The second one that I like is breath and light. Here you have to focus on your breathing and see light that you breath into your body. You start at your head breathing the light in and visualise it filling up your head, then you move onto your neck and shoulders, arms, hands, torso, pelvis, legs and feet moving down your body. You can do it at your own pace as you move your focus back to the breathing and light cloud if it drifts away. I like to see the light as a floating cloud above me before I start, then it fills up each area of my body as I focus on each area, relaxing it and pulling the light in. I leave the light in my head and pull it downwards from there as the cloud above me gets smaller and the light fills more of my body. This one is a bit harder than sail away for me as there is no inner dialogue during this meditation, I have to stay totally focused on each area of my body as random thoughts come into my mind and I have to let them go and come back to the light and my breathing. It’s very relaxing and I like to do it before I go to sleep as it makes me focus on my body in a positive way rather than me thinking about which bits are hurting!

I’m trying to practise for about 15-30 minutes everyday and I find that I can do it best when I’m in the steam room at my gym or in bed. My mind is so busy all the time and I know I need to calm down and relax more and this is really helping. I’m finding it easier to do as I practise more except for the past few days as I’ve been buzzing with excitement after my weekend away and my birthday. I couldn’t manage it at all on Sunday night, and yesterday I was really struggling when I was at the gym, I couldn’t stop ideas and thoughts coming into my mind so I’m going to try again today and see if I can do any better.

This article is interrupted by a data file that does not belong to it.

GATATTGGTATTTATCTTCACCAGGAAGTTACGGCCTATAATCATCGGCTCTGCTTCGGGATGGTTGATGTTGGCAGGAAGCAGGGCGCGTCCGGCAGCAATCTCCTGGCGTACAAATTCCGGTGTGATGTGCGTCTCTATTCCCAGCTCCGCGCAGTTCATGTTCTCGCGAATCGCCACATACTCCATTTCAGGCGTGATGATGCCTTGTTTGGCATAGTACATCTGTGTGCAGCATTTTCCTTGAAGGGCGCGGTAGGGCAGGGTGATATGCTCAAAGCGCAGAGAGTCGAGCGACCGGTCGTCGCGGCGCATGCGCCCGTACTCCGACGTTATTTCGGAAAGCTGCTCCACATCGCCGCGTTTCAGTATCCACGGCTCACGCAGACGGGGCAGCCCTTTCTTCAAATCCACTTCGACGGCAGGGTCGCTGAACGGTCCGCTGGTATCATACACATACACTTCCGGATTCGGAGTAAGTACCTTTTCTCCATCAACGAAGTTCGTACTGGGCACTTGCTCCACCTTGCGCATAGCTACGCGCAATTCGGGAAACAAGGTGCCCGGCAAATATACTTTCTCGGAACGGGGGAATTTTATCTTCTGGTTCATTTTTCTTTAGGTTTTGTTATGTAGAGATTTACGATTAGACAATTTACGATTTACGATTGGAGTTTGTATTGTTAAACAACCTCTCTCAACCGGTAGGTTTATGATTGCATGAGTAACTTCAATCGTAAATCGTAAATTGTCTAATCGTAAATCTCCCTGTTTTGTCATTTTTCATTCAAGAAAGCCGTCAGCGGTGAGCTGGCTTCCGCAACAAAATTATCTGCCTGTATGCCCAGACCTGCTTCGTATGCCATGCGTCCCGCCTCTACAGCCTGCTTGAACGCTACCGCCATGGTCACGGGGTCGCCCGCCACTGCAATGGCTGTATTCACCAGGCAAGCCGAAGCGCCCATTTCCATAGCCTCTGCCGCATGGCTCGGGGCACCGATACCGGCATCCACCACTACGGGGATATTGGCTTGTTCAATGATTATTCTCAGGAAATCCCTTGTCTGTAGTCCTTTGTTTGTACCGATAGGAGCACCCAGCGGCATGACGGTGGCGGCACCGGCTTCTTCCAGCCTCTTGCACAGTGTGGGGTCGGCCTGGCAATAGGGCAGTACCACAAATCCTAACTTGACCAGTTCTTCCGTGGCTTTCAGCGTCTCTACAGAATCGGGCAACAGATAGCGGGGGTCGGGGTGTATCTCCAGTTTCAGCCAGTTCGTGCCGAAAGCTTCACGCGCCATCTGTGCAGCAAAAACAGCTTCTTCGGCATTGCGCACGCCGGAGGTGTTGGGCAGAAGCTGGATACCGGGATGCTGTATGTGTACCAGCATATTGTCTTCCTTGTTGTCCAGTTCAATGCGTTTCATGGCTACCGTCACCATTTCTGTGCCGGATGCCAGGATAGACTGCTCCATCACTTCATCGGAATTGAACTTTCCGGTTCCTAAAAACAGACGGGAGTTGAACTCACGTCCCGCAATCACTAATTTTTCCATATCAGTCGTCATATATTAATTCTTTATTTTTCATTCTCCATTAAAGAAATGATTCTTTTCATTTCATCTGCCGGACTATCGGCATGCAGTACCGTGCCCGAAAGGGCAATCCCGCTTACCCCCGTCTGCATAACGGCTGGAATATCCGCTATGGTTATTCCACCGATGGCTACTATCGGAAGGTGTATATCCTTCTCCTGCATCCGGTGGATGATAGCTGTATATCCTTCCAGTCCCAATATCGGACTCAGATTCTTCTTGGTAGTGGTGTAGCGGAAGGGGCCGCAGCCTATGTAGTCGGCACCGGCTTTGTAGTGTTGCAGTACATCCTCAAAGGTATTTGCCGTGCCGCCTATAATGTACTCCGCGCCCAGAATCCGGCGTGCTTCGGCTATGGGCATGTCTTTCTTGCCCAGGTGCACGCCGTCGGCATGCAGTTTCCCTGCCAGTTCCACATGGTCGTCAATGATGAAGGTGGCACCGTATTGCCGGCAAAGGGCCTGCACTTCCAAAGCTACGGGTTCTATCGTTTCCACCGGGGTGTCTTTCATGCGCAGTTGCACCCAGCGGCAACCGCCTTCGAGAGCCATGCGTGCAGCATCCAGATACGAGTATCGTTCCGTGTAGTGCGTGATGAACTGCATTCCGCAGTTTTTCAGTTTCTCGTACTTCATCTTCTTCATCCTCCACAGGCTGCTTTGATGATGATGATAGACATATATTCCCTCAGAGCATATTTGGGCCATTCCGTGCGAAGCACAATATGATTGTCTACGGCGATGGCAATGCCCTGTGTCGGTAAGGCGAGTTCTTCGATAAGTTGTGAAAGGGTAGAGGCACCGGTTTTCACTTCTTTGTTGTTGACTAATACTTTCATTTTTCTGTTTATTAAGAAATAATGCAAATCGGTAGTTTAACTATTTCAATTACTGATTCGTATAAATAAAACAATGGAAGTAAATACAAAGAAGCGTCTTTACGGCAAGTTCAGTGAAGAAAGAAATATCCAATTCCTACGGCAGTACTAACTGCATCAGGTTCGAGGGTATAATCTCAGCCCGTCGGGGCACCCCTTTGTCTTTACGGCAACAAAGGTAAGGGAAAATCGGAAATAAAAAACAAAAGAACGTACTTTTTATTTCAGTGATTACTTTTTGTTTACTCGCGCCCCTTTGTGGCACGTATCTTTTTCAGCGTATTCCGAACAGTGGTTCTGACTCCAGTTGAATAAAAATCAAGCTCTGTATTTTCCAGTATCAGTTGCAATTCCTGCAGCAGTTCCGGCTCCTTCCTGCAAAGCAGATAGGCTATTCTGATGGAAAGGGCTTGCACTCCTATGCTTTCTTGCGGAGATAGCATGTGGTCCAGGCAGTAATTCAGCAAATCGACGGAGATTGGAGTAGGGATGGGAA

I’ve been doing visualisations for my goals now after seeing Dave O’Connor on Sunday and I’m getting better at this as well. The premise is to think about where you want to be in 5 years, 2 years, 1 year, 6 months and 3 months and visualise how your life looks at each of those times, focus on the feelings, your surroundings, smells, sounds and place yourself in it. This means that you can come back to your goals in your mind whenever you need a boost, and also visualisation is meant to be able to help you achieve them. I’m  giving it a try, visualisation combined with action to achieve what you want in life, so I am visualising myself swimming regularly, going dancing, having a successful business and my own house, having a thriving online stick girl community and being a professional speaker on invisible illnesses and disabilities. So let’s see how it goes…stay tuned.

What are your thoughts and experiences of meditation?

What are your goals and dreams?

I’d love to hear about them and we can discuss, share hints and tips and support each other on our journeys.

Vic xx